machteld d’hollander plants this 'martelaar house' as a tropical oasis in ghent

machteld d’hollander plants this 'martelaar house' as a tropical oasis in ghent

a garden house in belgium


The Belgian city of Ghent is the unlikely backdrop for this Martelaar House, a lush oasis by local architect Machteld D’Hollander. The home stands in contrast to its urban surroundings — known for its medieval influences and dreary climate — as it is infused with a tropical, sunlit atmosphere and gardens which flourish from the outside-in.

The renovation project includes the addition of two contemporary garden pavilions, with plants and trees thriving in place of a cramped structure. Still, the design team leaves a reminder of the dwelling’s industrial past with elements of the original structure, including some of its original derelict walls, left to shine between the foliage.

Martelaar House Machteld D'Hollanderimages © Stijn Bollaert@stijn_bollaert



a place for escape by machteld d’hollander


The Martelaar House is more than just a renovation — it is a transformation by Machteld D’Hollander of space and atmosphere. The conversion of a once-enclosed and cluttered industrial space into a verdant sanctuary lends an escape from the surrounding urban environment. With a keen understanding of the power of greenery, the architect teams up with landscape designers Bart & Pieter to emphasize this integration of nature into the built environment. Walls that once defined boundaries are replaced with a profusion of plants and trees, creating a harmonious coexistence of architecture and landscape.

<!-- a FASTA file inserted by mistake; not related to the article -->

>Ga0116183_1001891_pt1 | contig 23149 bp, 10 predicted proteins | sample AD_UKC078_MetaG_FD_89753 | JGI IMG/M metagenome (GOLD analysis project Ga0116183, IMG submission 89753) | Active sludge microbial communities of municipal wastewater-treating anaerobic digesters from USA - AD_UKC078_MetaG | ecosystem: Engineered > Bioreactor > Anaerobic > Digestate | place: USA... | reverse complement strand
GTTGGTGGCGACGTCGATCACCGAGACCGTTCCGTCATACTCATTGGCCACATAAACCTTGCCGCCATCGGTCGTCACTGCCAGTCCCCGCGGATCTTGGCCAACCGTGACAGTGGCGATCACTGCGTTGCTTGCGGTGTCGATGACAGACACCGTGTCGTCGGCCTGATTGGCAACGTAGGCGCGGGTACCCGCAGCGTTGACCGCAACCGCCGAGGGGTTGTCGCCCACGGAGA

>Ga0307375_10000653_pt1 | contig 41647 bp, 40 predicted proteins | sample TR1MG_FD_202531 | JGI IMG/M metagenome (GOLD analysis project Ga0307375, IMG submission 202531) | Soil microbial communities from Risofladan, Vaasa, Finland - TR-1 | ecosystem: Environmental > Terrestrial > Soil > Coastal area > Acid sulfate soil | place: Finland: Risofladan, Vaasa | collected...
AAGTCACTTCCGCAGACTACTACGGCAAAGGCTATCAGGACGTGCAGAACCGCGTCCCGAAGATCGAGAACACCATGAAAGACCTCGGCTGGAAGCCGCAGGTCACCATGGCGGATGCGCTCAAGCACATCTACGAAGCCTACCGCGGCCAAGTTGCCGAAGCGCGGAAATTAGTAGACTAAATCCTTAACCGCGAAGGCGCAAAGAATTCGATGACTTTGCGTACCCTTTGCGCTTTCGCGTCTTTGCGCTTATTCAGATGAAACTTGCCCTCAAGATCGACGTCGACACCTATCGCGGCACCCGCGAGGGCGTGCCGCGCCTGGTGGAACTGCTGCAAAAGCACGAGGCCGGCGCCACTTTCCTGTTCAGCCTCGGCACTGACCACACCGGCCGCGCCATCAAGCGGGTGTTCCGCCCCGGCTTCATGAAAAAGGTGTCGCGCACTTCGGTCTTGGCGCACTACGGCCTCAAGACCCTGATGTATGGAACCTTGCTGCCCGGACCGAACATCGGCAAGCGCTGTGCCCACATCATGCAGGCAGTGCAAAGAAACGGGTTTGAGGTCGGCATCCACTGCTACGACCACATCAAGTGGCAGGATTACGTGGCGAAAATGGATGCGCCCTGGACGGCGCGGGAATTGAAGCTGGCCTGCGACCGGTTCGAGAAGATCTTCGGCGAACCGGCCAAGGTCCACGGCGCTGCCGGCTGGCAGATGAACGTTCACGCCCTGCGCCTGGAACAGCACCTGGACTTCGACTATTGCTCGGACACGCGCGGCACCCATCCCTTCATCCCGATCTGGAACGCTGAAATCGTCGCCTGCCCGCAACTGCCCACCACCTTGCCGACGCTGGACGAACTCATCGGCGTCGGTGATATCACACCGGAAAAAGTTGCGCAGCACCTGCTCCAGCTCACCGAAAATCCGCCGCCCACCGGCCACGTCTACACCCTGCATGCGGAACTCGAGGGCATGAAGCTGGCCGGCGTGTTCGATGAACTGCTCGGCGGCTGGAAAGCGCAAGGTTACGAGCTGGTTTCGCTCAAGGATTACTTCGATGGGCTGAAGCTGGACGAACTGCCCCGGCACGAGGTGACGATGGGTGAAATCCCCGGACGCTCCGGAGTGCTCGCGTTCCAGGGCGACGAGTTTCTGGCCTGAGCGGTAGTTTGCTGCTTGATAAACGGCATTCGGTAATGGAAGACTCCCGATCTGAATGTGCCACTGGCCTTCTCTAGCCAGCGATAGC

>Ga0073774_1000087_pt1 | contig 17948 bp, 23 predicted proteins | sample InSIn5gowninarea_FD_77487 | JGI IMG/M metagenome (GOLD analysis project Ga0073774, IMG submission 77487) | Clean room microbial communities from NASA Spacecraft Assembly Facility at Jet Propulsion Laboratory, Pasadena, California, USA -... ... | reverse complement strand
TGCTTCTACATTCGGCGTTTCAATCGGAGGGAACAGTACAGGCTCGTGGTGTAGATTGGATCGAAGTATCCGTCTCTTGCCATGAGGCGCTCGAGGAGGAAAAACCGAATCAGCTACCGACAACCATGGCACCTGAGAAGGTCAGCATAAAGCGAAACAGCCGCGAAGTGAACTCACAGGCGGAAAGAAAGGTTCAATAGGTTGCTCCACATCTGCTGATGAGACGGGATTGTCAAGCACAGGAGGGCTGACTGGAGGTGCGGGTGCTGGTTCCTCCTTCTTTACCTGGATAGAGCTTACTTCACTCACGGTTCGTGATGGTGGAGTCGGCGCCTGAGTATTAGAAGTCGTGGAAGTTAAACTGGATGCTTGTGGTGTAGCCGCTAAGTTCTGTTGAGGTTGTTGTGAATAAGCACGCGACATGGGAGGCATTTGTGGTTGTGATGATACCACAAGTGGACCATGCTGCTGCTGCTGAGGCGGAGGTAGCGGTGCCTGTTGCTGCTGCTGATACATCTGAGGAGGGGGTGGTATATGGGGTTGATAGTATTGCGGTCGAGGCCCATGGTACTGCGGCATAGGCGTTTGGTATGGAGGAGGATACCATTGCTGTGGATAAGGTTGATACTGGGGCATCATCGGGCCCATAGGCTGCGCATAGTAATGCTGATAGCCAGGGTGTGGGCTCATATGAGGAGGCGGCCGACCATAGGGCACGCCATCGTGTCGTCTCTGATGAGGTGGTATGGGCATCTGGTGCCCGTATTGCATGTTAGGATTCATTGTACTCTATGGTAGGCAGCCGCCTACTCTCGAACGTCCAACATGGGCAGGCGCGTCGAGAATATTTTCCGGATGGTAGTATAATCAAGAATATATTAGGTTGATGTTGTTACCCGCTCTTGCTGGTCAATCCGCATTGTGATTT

Martelaar House Machteld D'Hollandernature grows inside and out the residential renovation

Martelaar House Machteld D'Hollander
landscape designers Bart & Pieter infuse the space with gardensMartelaar House Machteld D'Hollander
the renovation includes two new pavilionsMartelaar House Machteld D'Hollanderthe once-cluttered industrial building is opened up with full-height glass walls


a canopy of trees provides shading to lend filtered sunlight and patterned shadows

Martelaar House Machteld D'Hollanderderelict walls are replaced with plants and trees


elements of the industrial space are left as a reminder of the original structure

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